The viable yellow agouti (Avy) mouse model, in which coat color variation is correlated to epigenetic marks established early in development. These two mice are genetically identical. However, they have a different epigenetic methylation pattern at a specific gene loci that impacts hair color and weight.
Mice whose agouti gene is “on” are also more likely to suffer from diabetes and cancer as adults. Additionally, these epigenetic modifications to the Axy elements can be transgenerationally inherited by the offspring. This suggests that there is a failure to clear the epigenetic marks that are established at the Axy locus in the germline. Thus, there is a clear transgenerational epigenetic inheritance via the gamete.
One of the most exciting areas of epigenetic research involves understanding how environment (e.g., exposures to toxins or broad experiences such as chronic stress) may cause epigenetic changes and whether or not these changes can be transgenerationally inherited. Can stress in the mother or father impact the health of a child before they are even conceived?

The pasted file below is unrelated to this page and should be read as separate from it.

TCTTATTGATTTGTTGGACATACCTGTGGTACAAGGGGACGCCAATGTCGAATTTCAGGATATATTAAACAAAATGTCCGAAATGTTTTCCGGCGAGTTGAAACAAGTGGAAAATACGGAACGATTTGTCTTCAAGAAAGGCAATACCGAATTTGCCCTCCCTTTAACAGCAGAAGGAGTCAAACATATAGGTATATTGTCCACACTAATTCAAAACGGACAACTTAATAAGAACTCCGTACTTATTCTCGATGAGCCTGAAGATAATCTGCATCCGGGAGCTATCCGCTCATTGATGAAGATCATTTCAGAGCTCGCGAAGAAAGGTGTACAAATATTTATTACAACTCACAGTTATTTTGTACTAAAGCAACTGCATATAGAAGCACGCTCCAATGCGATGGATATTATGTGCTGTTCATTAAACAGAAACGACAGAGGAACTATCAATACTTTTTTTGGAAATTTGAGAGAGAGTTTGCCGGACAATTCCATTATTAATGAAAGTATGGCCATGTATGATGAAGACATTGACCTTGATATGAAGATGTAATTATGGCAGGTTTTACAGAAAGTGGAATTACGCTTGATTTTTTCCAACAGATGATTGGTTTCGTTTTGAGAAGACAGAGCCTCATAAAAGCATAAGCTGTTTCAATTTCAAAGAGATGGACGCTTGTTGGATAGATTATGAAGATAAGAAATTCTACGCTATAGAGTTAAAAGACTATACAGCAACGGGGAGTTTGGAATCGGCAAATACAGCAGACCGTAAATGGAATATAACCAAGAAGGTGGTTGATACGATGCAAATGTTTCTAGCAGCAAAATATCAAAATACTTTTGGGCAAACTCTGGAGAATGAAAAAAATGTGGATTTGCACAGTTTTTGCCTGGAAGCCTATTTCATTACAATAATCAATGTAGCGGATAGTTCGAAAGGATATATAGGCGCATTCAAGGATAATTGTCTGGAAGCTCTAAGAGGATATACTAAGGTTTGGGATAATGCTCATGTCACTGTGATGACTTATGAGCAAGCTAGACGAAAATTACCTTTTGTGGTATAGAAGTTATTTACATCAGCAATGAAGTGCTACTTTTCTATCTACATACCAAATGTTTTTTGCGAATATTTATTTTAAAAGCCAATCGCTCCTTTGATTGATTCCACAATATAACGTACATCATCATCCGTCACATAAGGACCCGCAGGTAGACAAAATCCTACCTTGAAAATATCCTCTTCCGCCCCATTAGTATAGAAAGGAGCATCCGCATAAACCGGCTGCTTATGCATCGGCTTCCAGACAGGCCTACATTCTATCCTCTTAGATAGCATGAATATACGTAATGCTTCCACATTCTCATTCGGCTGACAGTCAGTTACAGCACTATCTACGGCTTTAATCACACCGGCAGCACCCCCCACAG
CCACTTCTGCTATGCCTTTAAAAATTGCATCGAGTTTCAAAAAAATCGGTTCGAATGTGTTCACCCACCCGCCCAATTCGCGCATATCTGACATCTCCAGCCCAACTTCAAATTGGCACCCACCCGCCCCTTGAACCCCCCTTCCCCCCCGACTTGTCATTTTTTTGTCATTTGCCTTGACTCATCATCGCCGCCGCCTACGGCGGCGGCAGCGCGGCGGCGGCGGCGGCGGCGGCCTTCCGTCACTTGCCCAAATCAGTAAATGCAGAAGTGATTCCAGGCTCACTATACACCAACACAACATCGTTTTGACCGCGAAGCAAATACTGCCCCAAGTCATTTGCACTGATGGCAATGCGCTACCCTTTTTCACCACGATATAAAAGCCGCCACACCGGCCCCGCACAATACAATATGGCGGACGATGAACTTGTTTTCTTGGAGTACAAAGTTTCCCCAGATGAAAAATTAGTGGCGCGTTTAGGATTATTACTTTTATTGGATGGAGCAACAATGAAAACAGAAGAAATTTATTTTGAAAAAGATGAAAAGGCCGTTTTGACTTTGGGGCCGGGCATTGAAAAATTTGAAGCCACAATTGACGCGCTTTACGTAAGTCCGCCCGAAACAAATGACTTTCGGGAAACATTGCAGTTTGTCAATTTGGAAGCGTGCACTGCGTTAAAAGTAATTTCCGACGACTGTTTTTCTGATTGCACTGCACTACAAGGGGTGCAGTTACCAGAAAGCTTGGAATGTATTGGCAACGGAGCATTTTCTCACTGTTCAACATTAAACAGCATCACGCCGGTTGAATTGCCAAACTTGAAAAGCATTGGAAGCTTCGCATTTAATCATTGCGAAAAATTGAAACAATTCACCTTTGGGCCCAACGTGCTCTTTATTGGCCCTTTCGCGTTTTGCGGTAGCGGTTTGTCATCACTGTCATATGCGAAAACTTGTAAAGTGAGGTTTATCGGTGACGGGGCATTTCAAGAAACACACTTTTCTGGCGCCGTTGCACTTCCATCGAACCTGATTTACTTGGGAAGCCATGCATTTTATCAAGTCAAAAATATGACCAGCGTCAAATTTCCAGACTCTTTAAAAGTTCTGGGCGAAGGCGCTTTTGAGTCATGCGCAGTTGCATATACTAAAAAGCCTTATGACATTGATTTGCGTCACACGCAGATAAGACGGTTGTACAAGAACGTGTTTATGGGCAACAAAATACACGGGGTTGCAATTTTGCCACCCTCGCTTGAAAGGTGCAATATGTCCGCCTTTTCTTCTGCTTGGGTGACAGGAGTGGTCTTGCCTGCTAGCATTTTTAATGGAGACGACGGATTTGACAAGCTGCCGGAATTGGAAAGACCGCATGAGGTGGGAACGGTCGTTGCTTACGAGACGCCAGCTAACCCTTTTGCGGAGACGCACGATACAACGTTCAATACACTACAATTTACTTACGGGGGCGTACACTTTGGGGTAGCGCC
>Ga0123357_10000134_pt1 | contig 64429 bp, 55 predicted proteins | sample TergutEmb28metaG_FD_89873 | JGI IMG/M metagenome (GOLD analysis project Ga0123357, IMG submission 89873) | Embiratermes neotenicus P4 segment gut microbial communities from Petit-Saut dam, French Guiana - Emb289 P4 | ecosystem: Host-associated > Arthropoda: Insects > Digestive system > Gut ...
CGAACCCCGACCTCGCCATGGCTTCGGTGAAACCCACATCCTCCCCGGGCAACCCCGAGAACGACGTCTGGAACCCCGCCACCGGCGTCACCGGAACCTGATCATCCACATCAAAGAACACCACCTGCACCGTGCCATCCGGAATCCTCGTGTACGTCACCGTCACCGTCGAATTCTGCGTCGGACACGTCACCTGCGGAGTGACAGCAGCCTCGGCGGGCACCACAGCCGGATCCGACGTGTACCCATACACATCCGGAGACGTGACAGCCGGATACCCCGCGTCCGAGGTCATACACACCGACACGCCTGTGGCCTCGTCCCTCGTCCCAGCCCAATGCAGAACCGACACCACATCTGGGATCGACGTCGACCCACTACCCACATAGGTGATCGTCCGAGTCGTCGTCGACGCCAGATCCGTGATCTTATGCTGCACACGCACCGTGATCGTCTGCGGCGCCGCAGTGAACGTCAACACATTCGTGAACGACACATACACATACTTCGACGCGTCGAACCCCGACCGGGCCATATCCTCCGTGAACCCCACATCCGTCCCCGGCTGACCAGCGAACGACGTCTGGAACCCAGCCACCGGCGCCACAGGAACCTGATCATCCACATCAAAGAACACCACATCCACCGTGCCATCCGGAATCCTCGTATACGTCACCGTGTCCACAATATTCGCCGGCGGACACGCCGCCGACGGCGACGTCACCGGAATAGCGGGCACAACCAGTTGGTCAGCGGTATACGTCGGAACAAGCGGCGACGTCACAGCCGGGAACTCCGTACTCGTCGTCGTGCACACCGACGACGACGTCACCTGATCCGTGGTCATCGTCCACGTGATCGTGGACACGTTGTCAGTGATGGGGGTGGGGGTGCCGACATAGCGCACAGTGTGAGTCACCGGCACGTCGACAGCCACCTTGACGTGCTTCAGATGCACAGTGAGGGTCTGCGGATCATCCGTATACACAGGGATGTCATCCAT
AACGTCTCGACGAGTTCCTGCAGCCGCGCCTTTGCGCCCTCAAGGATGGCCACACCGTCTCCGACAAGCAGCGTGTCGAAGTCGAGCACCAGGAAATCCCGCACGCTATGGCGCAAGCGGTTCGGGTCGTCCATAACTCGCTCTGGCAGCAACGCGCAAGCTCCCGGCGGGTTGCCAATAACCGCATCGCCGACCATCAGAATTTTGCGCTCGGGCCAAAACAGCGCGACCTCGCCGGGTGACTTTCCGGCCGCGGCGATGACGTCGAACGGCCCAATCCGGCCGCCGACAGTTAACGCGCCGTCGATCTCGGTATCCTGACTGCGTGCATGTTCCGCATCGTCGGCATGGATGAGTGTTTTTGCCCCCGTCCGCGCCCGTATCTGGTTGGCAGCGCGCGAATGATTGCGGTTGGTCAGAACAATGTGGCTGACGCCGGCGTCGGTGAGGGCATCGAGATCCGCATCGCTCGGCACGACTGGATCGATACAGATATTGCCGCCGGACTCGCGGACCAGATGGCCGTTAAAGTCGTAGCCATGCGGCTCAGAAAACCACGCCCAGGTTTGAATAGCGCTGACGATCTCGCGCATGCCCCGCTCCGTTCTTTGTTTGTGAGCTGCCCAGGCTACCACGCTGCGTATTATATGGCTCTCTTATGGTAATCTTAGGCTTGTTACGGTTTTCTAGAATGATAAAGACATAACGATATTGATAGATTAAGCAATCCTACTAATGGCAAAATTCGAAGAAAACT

The field of environmental epigenetics is an area of science that involves scientists from many different disciplines including molecular biology, epidemiology, and mathematics. Understanding how the environment impacts how the genome works would have massive implications on how we approach solving current diseases and think about inheritance. That being said, the data that supports the relationship between environment, epigenetics, and transgenerational inheritance is still nascent.
When thinking about transgenerational epigenetic inheritance, it is critical to establish that the inherited phenotype is dependent on being passed through the gametes (i.e., sperm and eggs). An illustrative example is that mice raised by stressed mothers are much more likely to be stressed themselves. Additionally, there are known associative changes in DNA methylation at the glucocorticoid receptor gene. This is an example of a inherited characteristic that is not inherited via the gametes, even though there is an epigenetic basis. In this case, the epigenetic changes in the offspring come from behavioral interaction with the parent, not from inheriting the epigenetics via the gametes.